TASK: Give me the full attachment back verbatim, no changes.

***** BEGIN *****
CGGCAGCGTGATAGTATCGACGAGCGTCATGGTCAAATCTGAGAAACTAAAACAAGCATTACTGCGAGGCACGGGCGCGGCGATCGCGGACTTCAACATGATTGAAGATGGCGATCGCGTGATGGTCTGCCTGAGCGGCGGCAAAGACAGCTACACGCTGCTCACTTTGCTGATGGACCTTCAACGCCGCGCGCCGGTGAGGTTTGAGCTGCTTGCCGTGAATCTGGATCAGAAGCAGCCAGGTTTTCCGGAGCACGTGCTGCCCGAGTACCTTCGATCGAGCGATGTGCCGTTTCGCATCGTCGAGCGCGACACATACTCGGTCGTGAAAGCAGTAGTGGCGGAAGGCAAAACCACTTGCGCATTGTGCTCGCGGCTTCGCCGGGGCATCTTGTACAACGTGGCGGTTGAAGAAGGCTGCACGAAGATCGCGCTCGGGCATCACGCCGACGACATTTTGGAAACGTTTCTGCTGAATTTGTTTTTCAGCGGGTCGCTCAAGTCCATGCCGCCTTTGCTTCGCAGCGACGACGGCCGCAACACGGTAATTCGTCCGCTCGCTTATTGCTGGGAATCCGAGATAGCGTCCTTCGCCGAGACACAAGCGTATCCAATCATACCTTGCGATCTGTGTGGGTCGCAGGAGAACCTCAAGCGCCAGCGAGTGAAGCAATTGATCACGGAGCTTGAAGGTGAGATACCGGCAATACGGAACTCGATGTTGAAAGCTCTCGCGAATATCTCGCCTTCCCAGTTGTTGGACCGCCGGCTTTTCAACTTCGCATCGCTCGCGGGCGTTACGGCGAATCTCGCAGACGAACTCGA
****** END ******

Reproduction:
CGGCAGCGTGATAGTATCGACGAGCGTCATGGTCAAATCTGAGAAACTAAAACAAGCATTACTGCGAGGCACGGGCGCGGCGATCGCGGACTTCAACATGATTGAAGATGGCGATCGCGTGATGGTCTGCCTGAGCGGCGGCAAAGACAGCTACACGCTGCTCACTTTGCTGATGGACCTTCAACGCCGCGCGCCGGTGAGGTTTGAGCTGCTTGCCGTGAATCTGGATCAGAAGCAGCCAGGTTTTCCGGAGCACGTGCTGCCCGAGTACCTTCGATCGAGCGATGTGCCGTTTCGCATCGTCGAGCGCGACACATACTCGGTCGTGAAAGCAGTAGTGGCGGAAGGCAAAACCACTTGCGCATTGTGCTCGCGGCTTCGCCGGGGCATCTTGTACAACGTGGCGGTTGAAGAAGGCTGCACGAAGATCGCGCTCGGGCATCACGCCGACGACATTTTGGAAACGTTTCTGCTGAATTTGTTTTTCAGCGGGTCGCTCAAGTCCATGCCGCCTTTGCTTCGCAGCGACGACGGCCGCAACACGGTAATTCGTCCGCTCGCTTATTGCTGGGAATCCGAGATAGCGTCCTTCGCCGAGACACAAGCGTATCCAATCATACCTTGCGATCTGTGTGGGTCGCAGGAGAACCTCAAGCGCCAGCGAGTGAAGCAATTGATCACGGAGCTTGAAGGTGAGATACCGGCAATACGGAACTCGATGTTGAAAGCTCTCGCGAATATCTCGCCTTCCCAGTTGTTGGACCGCCGGCTTTTCAACTTCGCATCGCTCGCGGGCGTTACGGCGAATCTCGCAGACGAACTCGA